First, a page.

by mark ballard
Capitol news bureau
July 24, 2012
A private contractor is ahead of pace to achieve the savings promised when it took over functions of a state agency, but how the total savings will be achieved by the end of the contract are not detailed, according to the Louisiana legislative auditor.
“They’re a little bit ahead according to their schedule,” said Nicole B. Edmonson, director of Performance Audit Services.
The audit, released Monday, looks at the first year of the five-year contract to pay F.A. Richard & Associates to handle much of the claims processing and management of the state Office of Risk Management.
The state agency oversees state insurance covering property and liability exposure and tort claims against the state.
It is funded primarily through premiums paid by state agencies for coverage; in 2010, the agency’s actual operating costs were around $361 million, according to the audit.
Jindal administration proponents claimed the move to privatization would save millions over the five-year period.
The first year of the five-year contract was expected to cost more than it did, Edmonson said.
The Office of Risk Management expected to see a net increase in costs of around $659,000 during the first year, but ended up exceeding original expectations by more than $2 million.
“Therefore, net program savings are ahead of schedule based on ORM’s projection,” the audit said.
F.A. Richard & Associates saved the state a net amount of $1.4 million in its first year. Those savings are ahead of schedule for the 2011 fiscal year.
FARA’s $68.1 million contract is for a five-year period from July 1, 2010, through June 30, 2015. FARA guarantees $50 million in claims and litigation payment savings.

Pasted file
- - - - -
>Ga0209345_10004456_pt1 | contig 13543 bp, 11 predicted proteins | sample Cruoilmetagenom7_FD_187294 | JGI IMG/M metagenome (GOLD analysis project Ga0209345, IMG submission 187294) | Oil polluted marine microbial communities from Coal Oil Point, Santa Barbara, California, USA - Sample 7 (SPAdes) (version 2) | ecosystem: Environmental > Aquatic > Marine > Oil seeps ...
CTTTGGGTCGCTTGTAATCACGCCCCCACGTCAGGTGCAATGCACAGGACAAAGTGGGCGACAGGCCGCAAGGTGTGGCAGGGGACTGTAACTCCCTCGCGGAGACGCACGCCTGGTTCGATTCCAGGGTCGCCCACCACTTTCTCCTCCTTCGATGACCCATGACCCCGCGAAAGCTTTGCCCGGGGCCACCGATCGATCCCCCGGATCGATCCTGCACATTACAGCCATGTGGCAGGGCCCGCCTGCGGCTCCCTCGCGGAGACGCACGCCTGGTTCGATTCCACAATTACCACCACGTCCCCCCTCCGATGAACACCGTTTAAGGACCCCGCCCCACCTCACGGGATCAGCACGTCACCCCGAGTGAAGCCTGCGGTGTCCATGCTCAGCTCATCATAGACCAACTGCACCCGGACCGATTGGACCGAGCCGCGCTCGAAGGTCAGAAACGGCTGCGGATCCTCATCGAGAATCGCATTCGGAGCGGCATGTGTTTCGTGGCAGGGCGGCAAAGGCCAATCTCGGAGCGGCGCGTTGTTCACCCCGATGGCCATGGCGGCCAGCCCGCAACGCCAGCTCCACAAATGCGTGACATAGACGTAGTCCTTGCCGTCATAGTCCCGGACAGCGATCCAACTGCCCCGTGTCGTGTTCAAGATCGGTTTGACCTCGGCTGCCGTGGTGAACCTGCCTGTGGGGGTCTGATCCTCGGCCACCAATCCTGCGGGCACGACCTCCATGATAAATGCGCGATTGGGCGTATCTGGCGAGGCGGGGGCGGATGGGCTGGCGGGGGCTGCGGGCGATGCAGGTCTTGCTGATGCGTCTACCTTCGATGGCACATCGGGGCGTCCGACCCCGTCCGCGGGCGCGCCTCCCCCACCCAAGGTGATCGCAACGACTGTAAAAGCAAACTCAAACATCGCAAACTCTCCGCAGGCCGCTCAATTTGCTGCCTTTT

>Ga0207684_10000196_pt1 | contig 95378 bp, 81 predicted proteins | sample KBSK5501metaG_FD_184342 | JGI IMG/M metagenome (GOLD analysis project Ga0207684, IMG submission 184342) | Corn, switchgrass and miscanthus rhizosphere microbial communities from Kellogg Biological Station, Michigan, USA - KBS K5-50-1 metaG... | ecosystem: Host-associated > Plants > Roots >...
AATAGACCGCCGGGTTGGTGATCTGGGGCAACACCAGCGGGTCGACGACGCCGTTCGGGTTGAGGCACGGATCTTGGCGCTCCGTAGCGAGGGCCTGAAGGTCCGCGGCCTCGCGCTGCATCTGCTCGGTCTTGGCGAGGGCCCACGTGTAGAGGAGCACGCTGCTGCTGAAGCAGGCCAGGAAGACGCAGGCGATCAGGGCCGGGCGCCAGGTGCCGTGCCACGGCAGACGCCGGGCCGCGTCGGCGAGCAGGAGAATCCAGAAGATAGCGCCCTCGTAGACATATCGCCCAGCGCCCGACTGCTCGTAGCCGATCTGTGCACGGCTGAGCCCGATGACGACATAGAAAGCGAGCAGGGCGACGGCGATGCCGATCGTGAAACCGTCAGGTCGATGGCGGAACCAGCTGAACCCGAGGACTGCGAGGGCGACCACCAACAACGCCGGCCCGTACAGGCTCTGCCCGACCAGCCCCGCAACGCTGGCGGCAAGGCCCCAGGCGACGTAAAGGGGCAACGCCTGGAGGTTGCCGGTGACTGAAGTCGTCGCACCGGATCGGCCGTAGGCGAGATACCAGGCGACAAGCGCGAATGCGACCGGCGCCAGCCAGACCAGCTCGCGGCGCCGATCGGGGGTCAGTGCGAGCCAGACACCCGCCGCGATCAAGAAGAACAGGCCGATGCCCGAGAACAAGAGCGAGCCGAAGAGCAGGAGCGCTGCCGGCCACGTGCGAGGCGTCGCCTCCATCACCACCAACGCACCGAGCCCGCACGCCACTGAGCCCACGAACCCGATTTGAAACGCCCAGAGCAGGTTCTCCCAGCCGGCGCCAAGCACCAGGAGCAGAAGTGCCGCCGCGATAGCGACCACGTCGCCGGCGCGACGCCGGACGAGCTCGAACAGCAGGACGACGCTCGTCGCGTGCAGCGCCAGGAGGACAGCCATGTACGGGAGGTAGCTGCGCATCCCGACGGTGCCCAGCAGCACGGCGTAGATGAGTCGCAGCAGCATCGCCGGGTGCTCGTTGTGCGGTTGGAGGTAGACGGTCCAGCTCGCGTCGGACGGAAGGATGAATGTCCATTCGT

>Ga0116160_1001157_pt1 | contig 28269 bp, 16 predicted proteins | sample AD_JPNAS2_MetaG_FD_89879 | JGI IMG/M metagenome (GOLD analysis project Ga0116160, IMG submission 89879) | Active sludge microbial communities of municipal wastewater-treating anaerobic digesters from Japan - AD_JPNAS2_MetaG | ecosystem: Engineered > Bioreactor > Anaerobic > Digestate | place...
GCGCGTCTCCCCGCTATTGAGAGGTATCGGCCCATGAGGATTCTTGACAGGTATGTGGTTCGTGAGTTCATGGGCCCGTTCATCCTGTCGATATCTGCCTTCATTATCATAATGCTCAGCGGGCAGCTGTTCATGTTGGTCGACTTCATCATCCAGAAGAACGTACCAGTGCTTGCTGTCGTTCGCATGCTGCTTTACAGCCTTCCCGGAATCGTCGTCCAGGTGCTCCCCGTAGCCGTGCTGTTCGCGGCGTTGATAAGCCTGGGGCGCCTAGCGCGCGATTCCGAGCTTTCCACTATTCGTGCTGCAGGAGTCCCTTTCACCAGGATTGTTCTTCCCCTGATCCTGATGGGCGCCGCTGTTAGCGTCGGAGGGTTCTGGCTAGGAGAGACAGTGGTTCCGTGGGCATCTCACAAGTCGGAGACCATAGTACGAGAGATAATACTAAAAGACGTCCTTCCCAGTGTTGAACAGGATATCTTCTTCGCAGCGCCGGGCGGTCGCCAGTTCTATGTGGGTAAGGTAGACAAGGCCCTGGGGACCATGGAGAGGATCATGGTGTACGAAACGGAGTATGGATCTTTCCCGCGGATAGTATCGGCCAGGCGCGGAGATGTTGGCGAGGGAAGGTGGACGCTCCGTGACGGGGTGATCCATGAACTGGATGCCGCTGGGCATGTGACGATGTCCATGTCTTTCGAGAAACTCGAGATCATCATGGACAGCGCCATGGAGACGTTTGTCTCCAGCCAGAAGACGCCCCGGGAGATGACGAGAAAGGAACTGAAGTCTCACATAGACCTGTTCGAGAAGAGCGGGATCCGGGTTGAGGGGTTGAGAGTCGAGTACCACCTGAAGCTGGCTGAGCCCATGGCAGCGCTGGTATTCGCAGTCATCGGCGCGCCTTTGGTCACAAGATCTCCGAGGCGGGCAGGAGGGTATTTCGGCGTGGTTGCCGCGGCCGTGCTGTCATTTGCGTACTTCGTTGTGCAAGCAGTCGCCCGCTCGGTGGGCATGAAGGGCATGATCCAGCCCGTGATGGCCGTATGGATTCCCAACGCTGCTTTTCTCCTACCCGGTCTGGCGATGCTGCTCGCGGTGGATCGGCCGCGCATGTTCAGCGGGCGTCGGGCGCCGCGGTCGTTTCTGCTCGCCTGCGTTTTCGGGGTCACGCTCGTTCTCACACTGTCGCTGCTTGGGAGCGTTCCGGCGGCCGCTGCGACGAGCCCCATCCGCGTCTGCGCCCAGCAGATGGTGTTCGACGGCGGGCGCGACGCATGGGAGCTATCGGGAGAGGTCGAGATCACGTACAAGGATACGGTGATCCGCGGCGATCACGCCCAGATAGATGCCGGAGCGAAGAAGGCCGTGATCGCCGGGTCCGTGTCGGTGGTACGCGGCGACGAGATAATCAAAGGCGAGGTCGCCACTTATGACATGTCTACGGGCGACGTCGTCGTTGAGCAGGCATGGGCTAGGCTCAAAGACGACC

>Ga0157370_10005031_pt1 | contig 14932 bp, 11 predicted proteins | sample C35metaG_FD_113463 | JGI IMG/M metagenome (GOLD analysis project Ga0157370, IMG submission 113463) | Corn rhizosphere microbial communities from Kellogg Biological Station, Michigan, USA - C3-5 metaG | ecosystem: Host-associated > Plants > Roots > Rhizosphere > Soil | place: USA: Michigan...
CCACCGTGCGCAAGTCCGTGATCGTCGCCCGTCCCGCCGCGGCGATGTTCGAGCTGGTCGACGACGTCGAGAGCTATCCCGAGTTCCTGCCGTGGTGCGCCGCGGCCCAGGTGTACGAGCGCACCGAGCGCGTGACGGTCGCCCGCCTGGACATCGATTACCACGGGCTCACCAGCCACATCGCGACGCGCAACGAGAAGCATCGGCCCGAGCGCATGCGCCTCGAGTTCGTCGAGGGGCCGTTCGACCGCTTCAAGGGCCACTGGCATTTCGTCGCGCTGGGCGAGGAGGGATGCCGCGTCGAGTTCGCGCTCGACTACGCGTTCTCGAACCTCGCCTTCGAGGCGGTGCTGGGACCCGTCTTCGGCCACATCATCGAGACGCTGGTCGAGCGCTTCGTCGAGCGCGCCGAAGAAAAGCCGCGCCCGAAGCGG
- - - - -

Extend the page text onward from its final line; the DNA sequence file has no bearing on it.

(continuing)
If FARA fails to achieve the $50 million savings, it will owe the state a 3 percent refund of the shortfall, up to $1.5 million.
In addition, Jindal administration officials promised $22 million in savings.
In order to realize the $22 million in net program savings, the Office of Risk Management would need to realize $40 million in administrative and other cost savings, according to the audit.
The agency said the additional savings would come generally from reductions in contract costs, salaries, software licenses and such, but the table breaking out the program’s estimated costs and savings detailed the $22 million saved each year through Fiscal Year 2015 but not the additional amounts needed, according to the audit.
State Risk Director J.S. “Bud” Thompson Jr. did not return two calls seeking comment Monday.
A Division of Administration spokeswoman, Christina Stephens, referred reporters to Thompson’s written response late Monday.
Thompson’s four-page written response did not address the auditor’s calculation that additional savings were needed to achieve the promised savings. He did write about the successes of the first year.
“I am happy to see that your report confirms that the results to date have already exceeded expectations,” Thompson wrote.
As of May, the agency had reduced its staff by 52 people to 88. According to the audit, once all the lines of insurance have been transferred to FARA, the staff will drop to 50 employees.